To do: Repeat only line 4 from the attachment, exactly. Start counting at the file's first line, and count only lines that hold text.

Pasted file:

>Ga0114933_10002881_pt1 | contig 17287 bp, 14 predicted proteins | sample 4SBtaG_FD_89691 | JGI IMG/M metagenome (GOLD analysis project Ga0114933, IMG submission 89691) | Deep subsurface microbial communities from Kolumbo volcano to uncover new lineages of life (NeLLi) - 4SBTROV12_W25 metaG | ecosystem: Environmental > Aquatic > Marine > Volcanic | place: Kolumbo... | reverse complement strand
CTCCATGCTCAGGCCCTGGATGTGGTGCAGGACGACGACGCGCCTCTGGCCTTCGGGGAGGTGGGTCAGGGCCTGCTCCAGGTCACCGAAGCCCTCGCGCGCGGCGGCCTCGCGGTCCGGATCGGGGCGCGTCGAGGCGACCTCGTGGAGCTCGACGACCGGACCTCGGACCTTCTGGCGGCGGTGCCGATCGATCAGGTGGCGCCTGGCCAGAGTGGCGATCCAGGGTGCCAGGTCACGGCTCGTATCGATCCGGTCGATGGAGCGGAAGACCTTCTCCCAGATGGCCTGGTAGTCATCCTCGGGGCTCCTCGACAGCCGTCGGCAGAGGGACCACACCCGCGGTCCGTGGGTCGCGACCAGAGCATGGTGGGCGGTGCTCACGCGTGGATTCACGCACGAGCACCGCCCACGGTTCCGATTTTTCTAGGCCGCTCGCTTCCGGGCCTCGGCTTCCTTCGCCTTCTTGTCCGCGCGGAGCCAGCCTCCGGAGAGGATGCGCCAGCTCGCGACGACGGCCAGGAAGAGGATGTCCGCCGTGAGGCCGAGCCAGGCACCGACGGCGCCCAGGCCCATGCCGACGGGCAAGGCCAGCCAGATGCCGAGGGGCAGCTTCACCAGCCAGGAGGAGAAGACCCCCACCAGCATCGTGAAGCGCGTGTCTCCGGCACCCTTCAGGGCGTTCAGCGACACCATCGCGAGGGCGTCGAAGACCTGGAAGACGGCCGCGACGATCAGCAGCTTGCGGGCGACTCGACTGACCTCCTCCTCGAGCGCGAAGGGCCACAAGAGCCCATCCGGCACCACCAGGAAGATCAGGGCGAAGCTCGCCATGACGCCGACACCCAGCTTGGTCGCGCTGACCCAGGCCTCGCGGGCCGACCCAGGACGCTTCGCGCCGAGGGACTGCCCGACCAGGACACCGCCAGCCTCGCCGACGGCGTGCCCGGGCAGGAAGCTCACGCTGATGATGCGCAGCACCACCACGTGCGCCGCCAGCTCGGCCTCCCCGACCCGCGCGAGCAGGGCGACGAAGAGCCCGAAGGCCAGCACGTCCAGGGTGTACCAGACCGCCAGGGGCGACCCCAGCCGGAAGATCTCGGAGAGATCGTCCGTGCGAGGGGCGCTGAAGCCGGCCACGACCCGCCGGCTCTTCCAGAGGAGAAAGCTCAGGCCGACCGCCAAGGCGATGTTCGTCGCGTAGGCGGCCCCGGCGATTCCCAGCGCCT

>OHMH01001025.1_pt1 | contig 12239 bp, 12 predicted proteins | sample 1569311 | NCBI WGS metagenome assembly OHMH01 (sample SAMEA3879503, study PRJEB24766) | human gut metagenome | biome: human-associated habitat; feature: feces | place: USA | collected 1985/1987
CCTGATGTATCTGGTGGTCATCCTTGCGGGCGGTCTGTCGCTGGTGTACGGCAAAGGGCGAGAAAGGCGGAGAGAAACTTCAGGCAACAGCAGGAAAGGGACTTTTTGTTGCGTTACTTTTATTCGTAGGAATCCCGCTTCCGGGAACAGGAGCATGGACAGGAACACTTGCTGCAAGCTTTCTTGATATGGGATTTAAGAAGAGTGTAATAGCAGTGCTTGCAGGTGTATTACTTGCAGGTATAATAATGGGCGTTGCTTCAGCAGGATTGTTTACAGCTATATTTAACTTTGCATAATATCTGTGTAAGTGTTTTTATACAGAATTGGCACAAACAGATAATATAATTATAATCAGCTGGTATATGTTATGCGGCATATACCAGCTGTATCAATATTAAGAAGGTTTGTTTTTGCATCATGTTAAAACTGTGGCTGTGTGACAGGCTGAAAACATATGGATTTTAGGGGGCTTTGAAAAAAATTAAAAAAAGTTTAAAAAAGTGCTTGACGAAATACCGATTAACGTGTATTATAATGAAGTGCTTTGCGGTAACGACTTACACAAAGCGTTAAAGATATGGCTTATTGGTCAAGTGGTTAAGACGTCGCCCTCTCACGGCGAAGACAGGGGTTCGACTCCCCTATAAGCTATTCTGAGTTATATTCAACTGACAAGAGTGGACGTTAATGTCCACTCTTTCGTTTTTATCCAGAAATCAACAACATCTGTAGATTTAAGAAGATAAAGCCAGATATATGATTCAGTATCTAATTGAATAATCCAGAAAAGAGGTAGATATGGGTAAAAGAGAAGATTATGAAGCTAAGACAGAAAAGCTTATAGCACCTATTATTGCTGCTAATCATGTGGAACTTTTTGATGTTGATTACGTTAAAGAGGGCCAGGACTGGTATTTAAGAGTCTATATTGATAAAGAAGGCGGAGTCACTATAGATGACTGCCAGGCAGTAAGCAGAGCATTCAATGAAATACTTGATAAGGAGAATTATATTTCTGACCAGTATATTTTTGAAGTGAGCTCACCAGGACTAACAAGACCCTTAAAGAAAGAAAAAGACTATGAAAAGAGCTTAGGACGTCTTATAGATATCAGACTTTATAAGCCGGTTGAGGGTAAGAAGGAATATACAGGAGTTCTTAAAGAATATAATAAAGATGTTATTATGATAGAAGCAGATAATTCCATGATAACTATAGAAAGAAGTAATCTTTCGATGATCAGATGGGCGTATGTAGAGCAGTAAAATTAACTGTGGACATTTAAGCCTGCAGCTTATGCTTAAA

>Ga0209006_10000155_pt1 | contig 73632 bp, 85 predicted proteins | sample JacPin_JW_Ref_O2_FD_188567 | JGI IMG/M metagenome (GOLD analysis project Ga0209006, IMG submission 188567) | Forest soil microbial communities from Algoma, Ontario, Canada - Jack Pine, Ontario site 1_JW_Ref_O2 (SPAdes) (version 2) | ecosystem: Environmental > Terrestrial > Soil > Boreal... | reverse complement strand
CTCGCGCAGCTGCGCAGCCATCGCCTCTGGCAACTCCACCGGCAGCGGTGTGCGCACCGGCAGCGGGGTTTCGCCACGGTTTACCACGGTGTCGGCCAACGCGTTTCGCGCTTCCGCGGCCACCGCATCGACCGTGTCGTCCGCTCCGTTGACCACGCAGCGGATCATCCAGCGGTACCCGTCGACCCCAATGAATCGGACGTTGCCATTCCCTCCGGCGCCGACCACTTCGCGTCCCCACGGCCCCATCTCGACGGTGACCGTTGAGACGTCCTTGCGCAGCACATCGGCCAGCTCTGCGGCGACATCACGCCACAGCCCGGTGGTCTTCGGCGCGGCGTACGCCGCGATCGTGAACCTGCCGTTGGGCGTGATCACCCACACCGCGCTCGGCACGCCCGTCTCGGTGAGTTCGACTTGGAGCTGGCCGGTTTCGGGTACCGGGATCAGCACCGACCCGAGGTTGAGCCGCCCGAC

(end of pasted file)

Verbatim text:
CCTGATGTATCTGGTGGTCATCCTTGCGGGCGGTCTGTCGCTGGTGTACGGCAAAGGGCGAGAAAGGCGGAGAGAAACTTCAGGCAACAGCAGGAAAGGGACTTTTTGTTGCGTTACTTTTATTCGTAGGAATCCCGCTTCCGGGAACAGGAGCATGGACAGGAACACTTGCTGCAAGCTTTCTTGATATGGGATTTAAGAAGAGTGTAATAGCAGTGCTTGCAGGTGTATTACTTGCAGGTATAATAATGGGCGTTGCTTCAGCAGGATTGTTTACAGCTATATTTAACTTTGCATAATATCTGTGTAAGTGTTTTTATACAGAATTGGCACAAACAGATAATATAATTATAATCAGCTGGTATATGTTATGCGGCATATACCAGCTGTATCAATATTAAGAAGGTTTGTTTTTGCATCATGTTAAAACTGTGGCTGTGTGACAGGCTGAAAACATATGGATTTTAGGGGGCTTTGAAAAAAATTAAAAAAAGTTTAAAAAAGTGCTTGACGAAATACCGATTAACGTGTATTATAATGAAGTGCTTTGCGGTAACGACTTACACAAAGCGTTAAAGATATGGCTTATTGGTCAAGTGGTTAAGACGTCGCCCTCTCACGGCGAAGACAGGGGTTCGACTCCCCTATAAGCTATTCTGAGTTATATTCAACTGACAAGAGTGGACGTTAATGTCCACTCTTTCGTTTTTATCCAGAAATCAACAACATCTGTAGATTTAAGAAGATAAAGCCAGATATATGATTCAGTATCTAATTGAATAATCCAGAAAAGAGGTAGATATGGGTAAAAGAGAAGATTATGAAGCTAAGACAGAAAAGCTTATAGCACCTATTATTGCTGCTAATCATGTGGAACTTTTTGATGTTGATTACGTTAAAGAGGGCCAGGACTGGTATTTAAGAGTCTATATTGATAAAGAAGGCGGAGTCACTATAGATGACTGCCAGGCAGTAAGCAGAGCATTCAATGAAATACTTGATAAGGAGAATTATATTTCTGACCAGTATATTTTTGAAGTGAGCTCACCAGGACTAACAAGACCCTTAAAGAAAGAAAAAGACTATGAAAAGAGCTTAGGACGTCTTATAGATATCAGACTTTATAAGCCGGTTGAGGGTAAGAAGGAATATACAGGAGTTCTTAAAGAATATAATAAAGATGTTATTATGATAGAAGCAGATAATTCCATGATAACTATAGAAAGAAGTAATCTTTCGATGATCAGATGGGCGTATGTAGAGCAGTAAAATTAACTGTGGACATTTAAGCCTGCAGCTTATGCTTAAA